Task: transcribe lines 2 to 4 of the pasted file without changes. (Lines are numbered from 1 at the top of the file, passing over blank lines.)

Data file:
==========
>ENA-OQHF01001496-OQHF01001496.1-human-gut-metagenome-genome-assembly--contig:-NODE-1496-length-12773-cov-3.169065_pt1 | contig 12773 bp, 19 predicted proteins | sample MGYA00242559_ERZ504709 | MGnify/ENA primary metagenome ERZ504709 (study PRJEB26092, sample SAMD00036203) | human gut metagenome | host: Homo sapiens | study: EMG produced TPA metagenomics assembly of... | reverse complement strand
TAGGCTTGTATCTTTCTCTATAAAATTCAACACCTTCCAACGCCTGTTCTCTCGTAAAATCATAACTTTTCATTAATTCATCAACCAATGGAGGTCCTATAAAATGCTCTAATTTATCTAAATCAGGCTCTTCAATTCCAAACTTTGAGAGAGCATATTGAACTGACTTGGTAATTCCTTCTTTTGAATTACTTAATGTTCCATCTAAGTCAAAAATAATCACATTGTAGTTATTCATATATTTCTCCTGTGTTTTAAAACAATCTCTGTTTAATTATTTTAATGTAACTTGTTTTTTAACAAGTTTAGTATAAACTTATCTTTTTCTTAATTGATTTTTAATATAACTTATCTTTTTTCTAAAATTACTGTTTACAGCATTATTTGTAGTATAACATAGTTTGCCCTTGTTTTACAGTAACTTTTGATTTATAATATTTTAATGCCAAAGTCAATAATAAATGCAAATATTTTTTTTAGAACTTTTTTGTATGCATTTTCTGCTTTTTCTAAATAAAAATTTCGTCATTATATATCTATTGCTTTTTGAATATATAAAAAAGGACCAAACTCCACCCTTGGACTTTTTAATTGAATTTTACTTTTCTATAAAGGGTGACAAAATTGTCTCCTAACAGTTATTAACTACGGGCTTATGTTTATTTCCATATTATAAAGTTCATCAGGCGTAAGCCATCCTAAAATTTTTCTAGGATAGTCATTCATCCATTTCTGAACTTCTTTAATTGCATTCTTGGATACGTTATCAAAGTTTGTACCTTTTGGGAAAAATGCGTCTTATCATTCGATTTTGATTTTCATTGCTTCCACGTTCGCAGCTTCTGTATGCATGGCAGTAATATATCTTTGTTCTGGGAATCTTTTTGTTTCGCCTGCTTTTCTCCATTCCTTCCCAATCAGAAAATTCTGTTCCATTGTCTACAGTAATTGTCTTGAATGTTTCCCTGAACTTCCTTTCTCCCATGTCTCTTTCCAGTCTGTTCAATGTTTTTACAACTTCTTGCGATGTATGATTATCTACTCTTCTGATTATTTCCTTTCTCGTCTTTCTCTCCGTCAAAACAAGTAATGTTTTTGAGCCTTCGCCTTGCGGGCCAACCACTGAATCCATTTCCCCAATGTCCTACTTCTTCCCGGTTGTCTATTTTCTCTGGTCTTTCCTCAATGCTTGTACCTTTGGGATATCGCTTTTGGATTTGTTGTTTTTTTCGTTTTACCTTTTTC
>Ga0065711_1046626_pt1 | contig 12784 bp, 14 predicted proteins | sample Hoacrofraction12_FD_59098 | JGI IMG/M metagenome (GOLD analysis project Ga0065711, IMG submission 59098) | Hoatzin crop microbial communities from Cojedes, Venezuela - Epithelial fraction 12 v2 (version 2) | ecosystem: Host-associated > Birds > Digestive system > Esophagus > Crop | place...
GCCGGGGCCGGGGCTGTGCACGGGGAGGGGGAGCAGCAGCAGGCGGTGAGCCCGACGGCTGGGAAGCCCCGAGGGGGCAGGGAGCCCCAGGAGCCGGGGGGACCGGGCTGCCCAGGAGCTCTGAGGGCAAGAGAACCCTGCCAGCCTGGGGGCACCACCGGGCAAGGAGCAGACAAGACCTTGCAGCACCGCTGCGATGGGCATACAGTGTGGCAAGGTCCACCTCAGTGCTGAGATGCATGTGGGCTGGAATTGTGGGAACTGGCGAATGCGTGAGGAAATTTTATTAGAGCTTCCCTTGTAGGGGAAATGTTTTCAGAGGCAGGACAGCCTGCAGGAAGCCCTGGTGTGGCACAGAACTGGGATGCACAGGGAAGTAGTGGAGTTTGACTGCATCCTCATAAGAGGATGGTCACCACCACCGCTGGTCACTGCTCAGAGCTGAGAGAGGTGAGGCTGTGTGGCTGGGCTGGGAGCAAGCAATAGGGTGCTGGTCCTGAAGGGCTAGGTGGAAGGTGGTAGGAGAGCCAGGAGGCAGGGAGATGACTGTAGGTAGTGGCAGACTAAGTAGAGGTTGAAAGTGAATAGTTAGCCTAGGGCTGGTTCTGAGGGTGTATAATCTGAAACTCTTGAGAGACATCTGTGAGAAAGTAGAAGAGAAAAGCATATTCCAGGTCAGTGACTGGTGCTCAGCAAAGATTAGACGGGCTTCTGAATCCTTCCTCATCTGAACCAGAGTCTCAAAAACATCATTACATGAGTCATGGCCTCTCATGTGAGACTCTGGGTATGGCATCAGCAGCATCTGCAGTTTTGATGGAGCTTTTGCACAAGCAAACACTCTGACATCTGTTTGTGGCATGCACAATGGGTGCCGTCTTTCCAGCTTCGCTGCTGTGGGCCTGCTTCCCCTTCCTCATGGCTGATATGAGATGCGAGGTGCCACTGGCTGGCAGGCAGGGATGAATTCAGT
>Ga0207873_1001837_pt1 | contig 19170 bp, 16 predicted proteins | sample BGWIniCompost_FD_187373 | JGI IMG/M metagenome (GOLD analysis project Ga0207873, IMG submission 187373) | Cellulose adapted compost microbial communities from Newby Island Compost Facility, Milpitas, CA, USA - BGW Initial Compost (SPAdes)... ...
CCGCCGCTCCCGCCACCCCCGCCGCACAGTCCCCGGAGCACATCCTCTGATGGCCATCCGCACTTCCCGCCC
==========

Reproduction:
TAGGCTTGTATCTTTCTCTATAAAATTCAACACCTTCCAACGCCTGTTCTCTCGTAAAATCATAACTTTTCATTAATTCATCAACCAATGGAGGTCCTATAAAATGCTCTAATTTATCTAAATCAGGCTCTTCAATTCCAAACTTTGAGAGAGCATATTGAACTGACTTGGTAATTCCTTCTTTTGAATTACTTAATGTTCCATCTAAGTCAAAAATAATCACATTGTAGTTATTCATATATTTCTCCTGTGTTTTAAAACAATCTCTGTTTAATTATTTTAATGTAACTTGTTTTTTAACAAGTTTAGTATAAACTTATCTTTTTCTTAATTGATTTTTAATATAACTTATCTTTTTTCTAAAATTACTGTTTACAGCATTATTTGTAGTATAACATAGTTTGCCCTTGTTTTACAGTAACTTTTGATTTATAATATTTTAATGCCAAAGTCAATAATAAATGCAAATATTTTTTTTAGAACTTTTTTGTATGCATTTTCTGCTTTTTCTAAATAAAAATTTCGTCATTATATATCTATTGCTTTTTGAATATATAAAAAAGGACCAAACTCCACCCTTGGACTTTTTAATTGAATTTTACTTTTCTATAAAGGGTGACAAAATTGTCTCCTAACAGTTATTAACTACGGGCTTATGTTTATTTCCATATTATAAAGTTCATCAGGCGTAAGCCATCCTAAAATTTTTCTAGGATAGTCATTCATCCATTTCTGAACTTCTTTAATTGCATTCTTGGATACGTTATCAAAGTTTGTACCTTTTGGGAAAAATGCGTCTTATCATTCGATTTTGATTTTCATTGCTTCCACGTTCGCAGCTTCTGTATGCATGGCAGTAATATATCTTTGTTCTGGGAATCTTTTTGTTTCGCCTGCTTTTCTCCATTCCTTCCCAATCAGAAAATTCTGTTCCATTGTCTACAGTAATTGTCTTGAATGTTTCCCTGAACTTCCTTTCTCCCATGTCTCTTTCCAGTCTGTTCAATGTTTTTACAACTTCTTGCGATGTATGATTATCTACTCTTCTGATTATTTCCTTTCTCGTCTTTCTCTCCGTCAAAACAAGTAATGTTTTTGAGCCTTCGCCTTGCGGGCCAACCACTGAATCCATTTCCCCAATGTCCTACTTCTTCCCGGTTGTCTATTTTCTCTGGTCTTTCCTCAATGCTTGTACCTTTGGGATATCGCTTTTGGATTTGTTGTTTTTTTCGTTTTACCTTTTTC
>Ga0065711_1046626_pt1 | contig 12784 bp, 14 predicted proteins | sample Hoacrofraction12_FD_59098 | JGI IMG/M metagenome (GOLD analysis project Ga0065711, IMG submission 59098) | Hoatzin crop microbial communities from Cojedes, Venezuela - Epithelial fraction 12 v2 (version 2) | ecosystem: Host-associated > Birds > Digestive system > Esophagus > Crop | place...
GCCGGGGCCGGGGCTGTGCACGGGGAGGGGGAGCAGCAGCAGGCGGTGAGCCCGACGGCTGGGAAGCCCCGAGGGGGCAGGGAGCCCCAGGAGCCGGGGGGACCGGGCTGCCCAGGAGCTCTGAGGGCAAGAGAACCCTGCCAGCCTGGGGGCACCACCGGGCAAGGAGCAGACAAGACCTTGCAGCACCGCTGCGATGGGCATACAGTGTGGCAAGGTCCACCTCAGTGCTGAGATGCATGTGGGCTGGAATTGTGGGAACTGGCGAATGCGTGAGGAAATTTTATTAGAGCTTCCCTTGTAGGGGAAATGTTTTCAGAGGCAGGACAGCCTGCAGGAAGCCCTGGTGTGGCACAGAACTGGGATGCACAGGGAAGTAGTGGAGTTTGACTGCATCCTCATAAGAGGATGGTCACCACCACCGCTGGTCACTGCTCAGAGCTGAGAGAGGTGAGGCTGTGTGGCTGGGCTGGGAGCAAGCAATAGGGTGCTGGTCCTGAAGGGCTAGGTGGAAGGTGGTAGGAGAGCCAGGAGGCAGGGAGATGACTGTAGGTAGTGGCAGACTAAGTAGAGGTTGAAAGTGAATAGTTAGCCTAGGGCTGGTTCTGAGGGTGTATAATCTGAAACTCTTGAGAGACATCTGTGAGAAAGTAGAAGAGAAAAGCATATTCCAGGTCAGTGACTGGTGCTCAGCAAAGATTAGACGGGCTTCTGAATCCTTCCTCATCTGAACCAGAGTCTCAAAAACATCATTACATGAGTCATGGCCTCTCATGTGAGACTCTGGGTATGGCATCAGCAGCATCTGCAGTTTTGATGGAGCTTTTGCACAAGCAAACACTCTGACATCTGTTTGTGGCATGCACAATGGGTGCCGTCTTTCCAGCTTCGCTGCTGTGGGCCTGCTTCCCCTTCCTCATGGCTGATATGAGATGCGAGGTGCCACTGGCTGGCAGGCAGGGATGAATTCAGT